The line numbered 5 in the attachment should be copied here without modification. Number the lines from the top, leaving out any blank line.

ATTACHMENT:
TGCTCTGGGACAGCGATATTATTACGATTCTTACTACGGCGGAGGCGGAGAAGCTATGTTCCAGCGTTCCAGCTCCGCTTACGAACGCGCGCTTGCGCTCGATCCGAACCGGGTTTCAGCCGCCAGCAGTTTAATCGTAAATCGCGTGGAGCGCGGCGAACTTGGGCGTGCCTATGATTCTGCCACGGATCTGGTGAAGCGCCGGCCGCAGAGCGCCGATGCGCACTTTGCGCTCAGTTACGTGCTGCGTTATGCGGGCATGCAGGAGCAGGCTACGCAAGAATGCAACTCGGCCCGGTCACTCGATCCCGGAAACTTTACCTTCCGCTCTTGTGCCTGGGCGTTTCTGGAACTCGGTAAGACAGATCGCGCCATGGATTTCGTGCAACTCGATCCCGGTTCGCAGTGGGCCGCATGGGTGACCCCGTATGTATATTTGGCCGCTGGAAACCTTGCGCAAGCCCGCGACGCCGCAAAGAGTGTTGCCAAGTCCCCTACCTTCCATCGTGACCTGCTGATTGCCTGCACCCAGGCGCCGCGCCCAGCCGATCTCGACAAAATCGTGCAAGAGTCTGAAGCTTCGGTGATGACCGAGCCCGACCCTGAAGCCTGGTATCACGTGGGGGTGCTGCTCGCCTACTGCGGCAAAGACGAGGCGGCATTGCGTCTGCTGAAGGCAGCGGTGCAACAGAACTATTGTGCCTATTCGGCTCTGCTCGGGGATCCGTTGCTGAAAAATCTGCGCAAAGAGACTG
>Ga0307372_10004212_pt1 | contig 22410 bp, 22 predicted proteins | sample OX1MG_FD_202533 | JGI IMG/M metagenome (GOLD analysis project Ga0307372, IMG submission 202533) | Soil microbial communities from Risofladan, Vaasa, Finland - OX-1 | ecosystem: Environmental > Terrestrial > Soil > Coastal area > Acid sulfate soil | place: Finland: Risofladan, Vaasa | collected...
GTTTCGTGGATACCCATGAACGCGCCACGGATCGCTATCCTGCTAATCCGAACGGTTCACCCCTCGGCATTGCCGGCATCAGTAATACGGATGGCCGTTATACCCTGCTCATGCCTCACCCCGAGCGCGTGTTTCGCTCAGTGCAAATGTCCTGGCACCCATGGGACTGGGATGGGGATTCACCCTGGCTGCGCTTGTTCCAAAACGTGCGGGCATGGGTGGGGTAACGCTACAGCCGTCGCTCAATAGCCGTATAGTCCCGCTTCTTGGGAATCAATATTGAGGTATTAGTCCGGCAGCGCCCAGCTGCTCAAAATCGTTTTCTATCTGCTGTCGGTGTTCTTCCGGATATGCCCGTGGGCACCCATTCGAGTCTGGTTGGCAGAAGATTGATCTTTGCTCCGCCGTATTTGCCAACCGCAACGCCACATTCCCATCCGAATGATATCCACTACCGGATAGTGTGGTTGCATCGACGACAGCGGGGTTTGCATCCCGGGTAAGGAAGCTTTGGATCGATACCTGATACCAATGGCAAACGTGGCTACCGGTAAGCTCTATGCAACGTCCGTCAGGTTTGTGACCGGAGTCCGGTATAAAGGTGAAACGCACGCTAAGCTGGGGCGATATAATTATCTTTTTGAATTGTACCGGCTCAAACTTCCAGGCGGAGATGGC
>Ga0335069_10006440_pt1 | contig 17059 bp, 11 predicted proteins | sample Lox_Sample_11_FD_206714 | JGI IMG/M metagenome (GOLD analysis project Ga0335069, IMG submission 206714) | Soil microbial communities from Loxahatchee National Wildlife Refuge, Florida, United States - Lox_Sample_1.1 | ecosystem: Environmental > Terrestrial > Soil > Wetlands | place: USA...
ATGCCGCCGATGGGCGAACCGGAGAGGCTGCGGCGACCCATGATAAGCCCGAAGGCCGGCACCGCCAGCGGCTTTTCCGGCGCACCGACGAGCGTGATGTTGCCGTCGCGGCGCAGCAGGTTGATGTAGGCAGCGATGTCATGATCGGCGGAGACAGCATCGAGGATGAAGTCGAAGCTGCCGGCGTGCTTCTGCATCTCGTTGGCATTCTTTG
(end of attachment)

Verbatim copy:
ATGCCGCCGATGGGCGAACCGGAGAGGCTGCGGCGACCCATGATAAGCCCGAAGGCCGGCACCGCCAGCGGCTTTTCCGGCGCACCGACGAGCGTGATGTTGCCGTCGCGGCGCAGCAGGTTGATGTAGGCAGCGATGTCATGATCGGCGGAGACAGCATCGAGGATGAAGTCGAAGCTGCCGGCGTGCTTCTGCATCTCGTTGGCATTCTTTG